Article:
Vitamin A is known to accumulate in patients with chronic renal failure (CRF), but it is present in many micronutrient and all complete nutritional supplements. Measurements were made of serum vitamin A concentrations in eight children (mean age 6 years, range 2–15 years) on chronic dialysis six continuous cyclic peritoneal dialysis patients (CCPD) and two haemodialysis (HD) patients, before and 6 months and 12 months after commencing a daily supplement containing vitamins A and D (Ketovite Liquid; Paines & Byrne Ltd, West Byfleet, Surrey, UK). Seven children were receiving complete nutritional supplements (two oral, five via gastrostomy buttons). Dietary energy and vitamin A intakes were determined by 3-day dietary records. Prior to Ketovite Liquid supplementation, a mean of 68% (range 28–103%) of the reference nutrient intake (RNI) for vitamin A was provided by the diet, with a significant contribution from complete nutritional supplements. When receiving Ketovite Liquid supplementation, mean vitamin A intakes exceeded twice the RNI. Mean serum vitamin A concentrations (2.7±0.8 mol/l) at baseline were above the revised normal reference range. Levels rose significantly post Ketovite Liquid supplementation at 6 months (mean 4.2±0.6 mol/l, P<0.05) and 12 months (mean 4.8±0.8 mol/l, P<0.05). This study confirms that vitamin A supplementation should be avoided in children on chronic dialysis. Any dietary supplement, either micronutrient or complete, must be carefully analysed for its potential contribution to total vitamin A intake.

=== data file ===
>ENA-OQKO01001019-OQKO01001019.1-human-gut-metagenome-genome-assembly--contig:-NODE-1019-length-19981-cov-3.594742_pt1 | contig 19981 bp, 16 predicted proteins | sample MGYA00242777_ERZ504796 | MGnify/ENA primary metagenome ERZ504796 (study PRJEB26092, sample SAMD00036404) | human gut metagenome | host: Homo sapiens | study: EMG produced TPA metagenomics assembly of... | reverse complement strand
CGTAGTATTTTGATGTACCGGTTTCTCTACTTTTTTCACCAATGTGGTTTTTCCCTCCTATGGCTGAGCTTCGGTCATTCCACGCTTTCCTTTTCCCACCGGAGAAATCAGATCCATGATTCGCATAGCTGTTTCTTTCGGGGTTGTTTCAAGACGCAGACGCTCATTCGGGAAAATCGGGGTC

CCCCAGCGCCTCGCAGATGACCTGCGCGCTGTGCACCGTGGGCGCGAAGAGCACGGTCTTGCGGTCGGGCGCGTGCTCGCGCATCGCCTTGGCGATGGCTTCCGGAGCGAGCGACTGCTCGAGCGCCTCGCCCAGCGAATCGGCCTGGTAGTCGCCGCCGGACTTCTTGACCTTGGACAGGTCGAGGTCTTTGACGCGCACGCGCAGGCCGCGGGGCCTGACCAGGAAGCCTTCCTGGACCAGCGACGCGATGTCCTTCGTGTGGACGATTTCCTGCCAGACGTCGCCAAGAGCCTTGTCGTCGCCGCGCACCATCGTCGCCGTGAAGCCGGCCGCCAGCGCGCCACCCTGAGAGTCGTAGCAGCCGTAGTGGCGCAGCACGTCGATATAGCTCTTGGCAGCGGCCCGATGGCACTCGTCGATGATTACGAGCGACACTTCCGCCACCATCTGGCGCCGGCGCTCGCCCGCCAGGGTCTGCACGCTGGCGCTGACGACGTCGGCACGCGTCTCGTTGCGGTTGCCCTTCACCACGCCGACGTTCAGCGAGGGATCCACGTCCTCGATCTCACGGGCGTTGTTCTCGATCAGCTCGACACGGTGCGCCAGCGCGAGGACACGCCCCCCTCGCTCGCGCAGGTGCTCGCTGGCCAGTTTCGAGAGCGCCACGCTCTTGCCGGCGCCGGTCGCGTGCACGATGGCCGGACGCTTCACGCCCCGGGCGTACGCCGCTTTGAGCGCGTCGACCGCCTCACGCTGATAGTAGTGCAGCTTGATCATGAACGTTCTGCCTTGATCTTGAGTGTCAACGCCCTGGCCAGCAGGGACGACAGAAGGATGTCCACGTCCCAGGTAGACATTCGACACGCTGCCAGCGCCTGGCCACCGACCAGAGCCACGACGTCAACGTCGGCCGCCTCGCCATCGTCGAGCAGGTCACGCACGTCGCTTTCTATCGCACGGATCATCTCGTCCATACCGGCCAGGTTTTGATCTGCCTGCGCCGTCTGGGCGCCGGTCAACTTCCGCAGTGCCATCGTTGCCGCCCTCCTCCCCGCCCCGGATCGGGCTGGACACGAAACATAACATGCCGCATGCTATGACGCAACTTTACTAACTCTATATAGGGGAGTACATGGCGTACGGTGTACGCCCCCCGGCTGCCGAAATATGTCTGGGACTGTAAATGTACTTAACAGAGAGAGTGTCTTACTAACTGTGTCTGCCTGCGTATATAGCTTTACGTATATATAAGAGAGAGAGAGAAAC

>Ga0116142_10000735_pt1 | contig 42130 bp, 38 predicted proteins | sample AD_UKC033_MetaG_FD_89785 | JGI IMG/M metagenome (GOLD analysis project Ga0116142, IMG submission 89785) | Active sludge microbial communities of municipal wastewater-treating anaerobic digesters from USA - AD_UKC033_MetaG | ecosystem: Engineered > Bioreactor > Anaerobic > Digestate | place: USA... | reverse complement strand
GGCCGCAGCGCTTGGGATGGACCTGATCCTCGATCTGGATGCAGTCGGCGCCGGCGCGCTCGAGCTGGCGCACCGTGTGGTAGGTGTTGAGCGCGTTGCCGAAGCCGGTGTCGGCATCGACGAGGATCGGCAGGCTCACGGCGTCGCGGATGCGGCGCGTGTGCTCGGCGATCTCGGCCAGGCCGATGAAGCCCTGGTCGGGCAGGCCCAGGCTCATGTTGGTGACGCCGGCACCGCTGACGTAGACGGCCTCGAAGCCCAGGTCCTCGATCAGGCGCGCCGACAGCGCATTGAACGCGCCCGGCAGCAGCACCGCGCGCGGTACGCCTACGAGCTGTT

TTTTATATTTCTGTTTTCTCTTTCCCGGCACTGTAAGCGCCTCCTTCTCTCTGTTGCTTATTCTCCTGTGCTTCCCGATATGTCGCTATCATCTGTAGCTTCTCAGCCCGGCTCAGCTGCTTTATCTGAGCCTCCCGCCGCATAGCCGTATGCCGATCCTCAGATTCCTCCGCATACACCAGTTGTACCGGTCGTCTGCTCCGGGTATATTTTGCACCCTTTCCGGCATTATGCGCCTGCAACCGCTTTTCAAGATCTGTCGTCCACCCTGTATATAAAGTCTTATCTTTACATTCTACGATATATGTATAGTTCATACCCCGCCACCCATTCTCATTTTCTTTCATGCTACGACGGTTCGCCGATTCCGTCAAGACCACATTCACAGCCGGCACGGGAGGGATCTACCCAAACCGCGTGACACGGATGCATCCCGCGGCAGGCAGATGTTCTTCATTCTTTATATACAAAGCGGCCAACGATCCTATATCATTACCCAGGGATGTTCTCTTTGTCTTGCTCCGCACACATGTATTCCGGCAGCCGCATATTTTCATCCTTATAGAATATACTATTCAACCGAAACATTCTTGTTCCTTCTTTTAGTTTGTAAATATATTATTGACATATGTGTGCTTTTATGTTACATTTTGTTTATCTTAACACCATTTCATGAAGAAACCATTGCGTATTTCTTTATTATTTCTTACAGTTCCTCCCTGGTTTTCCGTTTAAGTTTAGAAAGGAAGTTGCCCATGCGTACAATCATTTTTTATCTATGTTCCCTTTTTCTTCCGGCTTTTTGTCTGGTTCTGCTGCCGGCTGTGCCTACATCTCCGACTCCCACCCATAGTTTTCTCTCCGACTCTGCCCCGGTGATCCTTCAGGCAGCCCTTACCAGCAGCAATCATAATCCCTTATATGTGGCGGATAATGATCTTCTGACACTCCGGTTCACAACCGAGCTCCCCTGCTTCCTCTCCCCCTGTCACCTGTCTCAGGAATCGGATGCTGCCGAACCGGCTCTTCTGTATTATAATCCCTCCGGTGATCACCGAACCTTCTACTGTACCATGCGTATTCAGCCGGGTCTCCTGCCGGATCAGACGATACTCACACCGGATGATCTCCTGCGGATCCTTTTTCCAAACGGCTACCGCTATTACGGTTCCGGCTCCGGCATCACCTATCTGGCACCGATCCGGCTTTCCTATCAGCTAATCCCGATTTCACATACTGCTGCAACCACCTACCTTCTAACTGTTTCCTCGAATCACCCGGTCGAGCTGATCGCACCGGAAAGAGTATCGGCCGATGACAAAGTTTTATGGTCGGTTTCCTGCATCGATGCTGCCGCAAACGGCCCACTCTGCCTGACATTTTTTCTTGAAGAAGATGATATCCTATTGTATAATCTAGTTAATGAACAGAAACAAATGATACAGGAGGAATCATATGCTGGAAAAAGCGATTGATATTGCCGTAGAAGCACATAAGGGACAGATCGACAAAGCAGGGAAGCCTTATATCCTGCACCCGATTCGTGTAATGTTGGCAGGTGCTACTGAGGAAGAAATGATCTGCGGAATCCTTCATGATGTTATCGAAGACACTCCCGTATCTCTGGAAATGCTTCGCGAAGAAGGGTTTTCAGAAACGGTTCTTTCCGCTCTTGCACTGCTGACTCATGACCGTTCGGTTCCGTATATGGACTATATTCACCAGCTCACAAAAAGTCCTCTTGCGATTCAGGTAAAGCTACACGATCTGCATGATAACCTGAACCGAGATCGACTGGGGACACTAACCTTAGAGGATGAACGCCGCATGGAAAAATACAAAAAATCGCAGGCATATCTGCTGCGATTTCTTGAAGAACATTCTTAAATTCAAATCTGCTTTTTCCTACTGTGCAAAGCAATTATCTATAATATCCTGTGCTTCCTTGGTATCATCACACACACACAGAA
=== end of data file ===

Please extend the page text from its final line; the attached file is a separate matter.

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Document Type: Research Article
Department of Nutrition and Dietetics, Nottingham City Hospital, Nottingham, UK
Children and Young Peoples Kidney Unit, Nottingham City Hospital, Nottingham, UK
Department of Clinical Chemistry, Nottingham City Hospital, Nottingham, UK
Publication date: 1996-08-01